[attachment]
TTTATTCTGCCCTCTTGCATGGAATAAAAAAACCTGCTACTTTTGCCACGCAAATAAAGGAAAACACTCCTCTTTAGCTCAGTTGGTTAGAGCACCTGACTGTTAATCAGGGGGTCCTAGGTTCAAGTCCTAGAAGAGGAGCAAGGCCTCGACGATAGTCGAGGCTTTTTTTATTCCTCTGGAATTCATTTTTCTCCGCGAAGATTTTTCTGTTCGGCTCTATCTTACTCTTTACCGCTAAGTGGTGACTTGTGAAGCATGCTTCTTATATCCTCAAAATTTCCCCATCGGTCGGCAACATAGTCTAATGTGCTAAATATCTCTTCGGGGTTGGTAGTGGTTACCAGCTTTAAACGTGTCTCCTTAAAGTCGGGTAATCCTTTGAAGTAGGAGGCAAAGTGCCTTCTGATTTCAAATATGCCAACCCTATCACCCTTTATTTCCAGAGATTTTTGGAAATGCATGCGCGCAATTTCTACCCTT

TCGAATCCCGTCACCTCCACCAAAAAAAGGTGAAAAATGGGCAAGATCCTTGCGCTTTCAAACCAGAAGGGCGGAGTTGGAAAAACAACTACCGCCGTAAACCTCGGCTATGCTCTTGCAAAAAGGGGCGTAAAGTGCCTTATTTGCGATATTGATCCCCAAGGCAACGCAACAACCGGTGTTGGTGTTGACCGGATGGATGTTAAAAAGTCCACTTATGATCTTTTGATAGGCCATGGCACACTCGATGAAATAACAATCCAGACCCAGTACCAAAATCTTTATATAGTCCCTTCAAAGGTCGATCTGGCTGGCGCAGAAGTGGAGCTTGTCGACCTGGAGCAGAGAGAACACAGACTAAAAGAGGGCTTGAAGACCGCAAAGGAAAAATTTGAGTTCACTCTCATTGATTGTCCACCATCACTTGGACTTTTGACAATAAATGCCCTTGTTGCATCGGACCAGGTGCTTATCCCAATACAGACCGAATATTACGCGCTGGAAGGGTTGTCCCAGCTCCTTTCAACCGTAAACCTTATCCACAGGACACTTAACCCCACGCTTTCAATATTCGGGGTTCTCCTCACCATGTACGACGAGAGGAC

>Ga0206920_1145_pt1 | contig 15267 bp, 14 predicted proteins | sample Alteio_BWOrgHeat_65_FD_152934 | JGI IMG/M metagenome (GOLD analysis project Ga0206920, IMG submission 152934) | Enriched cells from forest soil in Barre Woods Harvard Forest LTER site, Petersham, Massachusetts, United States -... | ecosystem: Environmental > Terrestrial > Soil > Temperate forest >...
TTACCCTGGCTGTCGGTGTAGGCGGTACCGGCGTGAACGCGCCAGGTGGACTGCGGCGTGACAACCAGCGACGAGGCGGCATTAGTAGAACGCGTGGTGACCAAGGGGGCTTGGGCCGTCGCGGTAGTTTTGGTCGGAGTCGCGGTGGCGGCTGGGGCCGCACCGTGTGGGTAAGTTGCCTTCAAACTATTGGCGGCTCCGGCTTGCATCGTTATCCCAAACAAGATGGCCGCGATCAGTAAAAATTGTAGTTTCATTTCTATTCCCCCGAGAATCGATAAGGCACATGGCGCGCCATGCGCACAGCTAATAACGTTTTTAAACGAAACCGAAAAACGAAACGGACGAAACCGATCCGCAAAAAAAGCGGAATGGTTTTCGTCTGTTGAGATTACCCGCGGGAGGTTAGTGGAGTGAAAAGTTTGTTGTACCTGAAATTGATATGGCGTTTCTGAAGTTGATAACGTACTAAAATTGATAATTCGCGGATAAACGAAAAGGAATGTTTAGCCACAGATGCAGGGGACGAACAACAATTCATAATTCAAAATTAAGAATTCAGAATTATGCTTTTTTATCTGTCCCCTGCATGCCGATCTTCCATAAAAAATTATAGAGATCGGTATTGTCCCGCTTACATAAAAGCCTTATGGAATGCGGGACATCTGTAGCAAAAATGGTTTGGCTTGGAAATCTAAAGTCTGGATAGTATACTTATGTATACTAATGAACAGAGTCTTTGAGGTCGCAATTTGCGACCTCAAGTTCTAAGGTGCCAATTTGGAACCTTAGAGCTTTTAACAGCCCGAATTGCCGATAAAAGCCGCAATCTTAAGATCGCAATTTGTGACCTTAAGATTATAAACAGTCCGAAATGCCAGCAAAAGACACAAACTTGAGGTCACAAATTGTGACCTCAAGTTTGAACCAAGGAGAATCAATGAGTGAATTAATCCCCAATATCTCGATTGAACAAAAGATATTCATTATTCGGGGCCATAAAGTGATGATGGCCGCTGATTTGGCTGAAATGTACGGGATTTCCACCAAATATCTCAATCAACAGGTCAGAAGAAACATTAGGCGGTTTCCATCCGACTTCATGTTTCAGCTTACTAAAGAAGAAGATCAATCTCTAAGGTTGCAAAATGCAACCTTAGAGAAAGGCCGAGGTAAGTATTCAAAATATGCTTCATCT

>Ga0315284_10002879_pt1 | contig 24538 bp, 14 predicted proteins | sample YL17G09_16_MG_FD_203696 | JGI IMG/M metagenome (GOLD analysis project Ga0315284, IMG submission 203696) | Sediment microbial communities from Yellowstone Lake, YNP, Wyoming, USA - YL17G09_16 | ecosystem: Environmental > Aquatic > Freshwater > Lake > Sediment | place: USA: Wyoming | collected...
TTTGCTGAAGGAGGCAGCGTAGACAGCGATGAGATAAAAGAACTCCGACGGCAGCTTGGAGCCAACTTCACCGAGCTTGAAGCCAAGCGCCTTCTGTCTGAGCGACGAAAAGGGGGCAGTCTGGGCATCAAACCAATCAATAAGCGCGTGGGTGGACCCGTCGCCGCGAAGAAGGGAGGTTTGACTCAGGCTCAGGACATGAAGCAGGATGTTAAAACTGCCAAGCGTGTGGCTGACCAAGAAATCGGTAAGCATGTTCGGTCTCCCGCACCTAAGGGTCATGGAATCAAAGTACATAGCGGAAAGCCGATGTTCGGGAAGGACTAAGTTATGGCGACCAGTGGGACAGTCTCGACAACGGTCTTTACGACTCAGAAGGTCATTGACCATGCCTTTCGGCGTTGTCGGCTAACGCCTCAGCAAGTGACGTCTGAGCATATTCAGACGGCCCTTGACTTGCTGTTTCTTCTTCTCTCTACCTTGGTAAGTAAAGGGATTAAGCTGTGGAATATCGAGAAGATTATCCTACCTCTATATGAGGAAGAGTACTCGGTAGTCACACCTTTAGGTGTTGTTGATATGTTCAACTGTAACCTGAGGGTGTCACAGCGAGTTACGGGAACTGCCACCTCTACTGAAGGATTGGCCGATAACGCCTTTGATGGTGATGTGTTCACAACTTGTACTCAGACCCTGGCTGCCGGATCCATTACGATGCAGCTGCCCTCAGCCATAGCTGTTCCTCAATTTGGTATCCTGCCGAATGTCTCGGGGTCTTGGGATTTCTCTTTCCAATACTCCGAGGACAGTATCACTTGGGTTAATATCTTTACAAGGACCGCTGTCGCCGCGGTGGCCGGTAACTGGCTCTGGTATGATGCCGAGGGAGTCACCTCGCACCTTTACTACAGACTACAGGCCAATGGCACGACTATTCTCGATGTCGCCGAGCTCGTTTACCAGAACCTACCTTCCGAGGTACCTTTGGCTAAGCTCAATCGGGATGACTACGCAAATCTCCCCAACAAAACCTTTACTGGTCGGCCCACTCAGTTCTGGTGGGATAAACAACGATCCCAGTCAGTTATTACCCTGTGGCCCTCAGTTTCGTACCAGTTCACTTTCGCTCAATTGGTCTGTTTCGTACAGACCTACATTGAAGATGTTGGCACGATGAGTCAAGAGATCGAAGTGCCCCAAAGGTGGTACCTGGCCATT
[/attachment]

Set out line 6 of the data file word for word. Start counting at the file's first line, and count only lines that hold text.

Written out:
TTTGCTGAAGGAGGCAGCGTAGACAGCGATGAGATAAAAGAACTCCGACGGCAGCTTGGAGCCAACTTCACCGAGCTTGAAGCCAAGCGCCTTCTGTCTGAGCGACGAAAAGGGGGCAGTCTGGGCATCAAACCAATCAATAAGCGCGTGGGTGGACCCGTCGCCGCGAAGAAGGGAGGTTTGACTCAGGCTCAGGACATGAAGCAGGATGTTAAAACTGCCAAGCGTGTGGCTGACCAAGAAATCGGTAAGCATGTTCGGTCTCCCGCACCTAAGGGTCATGGAATCAAAGTACATAGCGGAAAGCCGATGTTCGGGAAGGACTAAGTTATGGCGACCAGTGGGACAGTCTCGACAACGGTCTTTACGACTCAGAAGGTCATTGACCATGCCTTTCGGCGTTGTCGGCTAACGCCTCAGCAAGTGACGTCTGAGCATATTCAGACGGCCCTTGACTTGCTGTTTCTTCTTCTCTCTACCTTGGTAAGTAAAGGGATTAAGCTGTGGAATATCGAGAAGATTATCCTACCTCTATATGAGGAAGAGTACTCGGTAGTCACACCTTTAGGTGTTGTTGATATGTTCAACTGTAACCTGAGGGTGTCACAGCGAGTTACGGGAACTGCCACCTCTACTGAAGGATTGGCCGATAACGCCTTTGATGGTGATGTGTTCACAACTTGTACTCAGACCCTGGCTGCCGGATCCATTACGATGCAGCTGCCCTCAGCCATAGCTGTTCCTCAATTTGGTATCCTGCCGAATGTCTCGGGGTCTTGGGATTTCTCTTTCCAATACTCCGAGGACAGTATCACTTGGGTTAATATCTTTACAAGGACCGCTGTCGCCGCGGTGGCCGGTAACTGGCTCTGGTATGATGCCGAGGGAGTCACCTCGCACCTTTACTACAGACTACAGGCCAATGGCACGACTATTCTCGATGTCGCCGAGCTCGTTTACCAGAACCTACCTTCCGAGGTACCTTTGGCTAAGCTCAATCGGGATGACTACGCAAATCTCCCCAACAAAACCTTTACTGGTCGGCCCACTCAGTTCTGGTGGGATAAACAACGATCCCAGTCAGTTATTACCCTGTGGCCCTCAGTTTCGTACCAGTTCACTTTCGCTCAATTGGTCTGTTTCGTACAGACCTACATTGAAGATGTTGGCACGATGAGTCAAGAGATCGAAGTGCCCCAAAGGTGGTACCTGGCCATT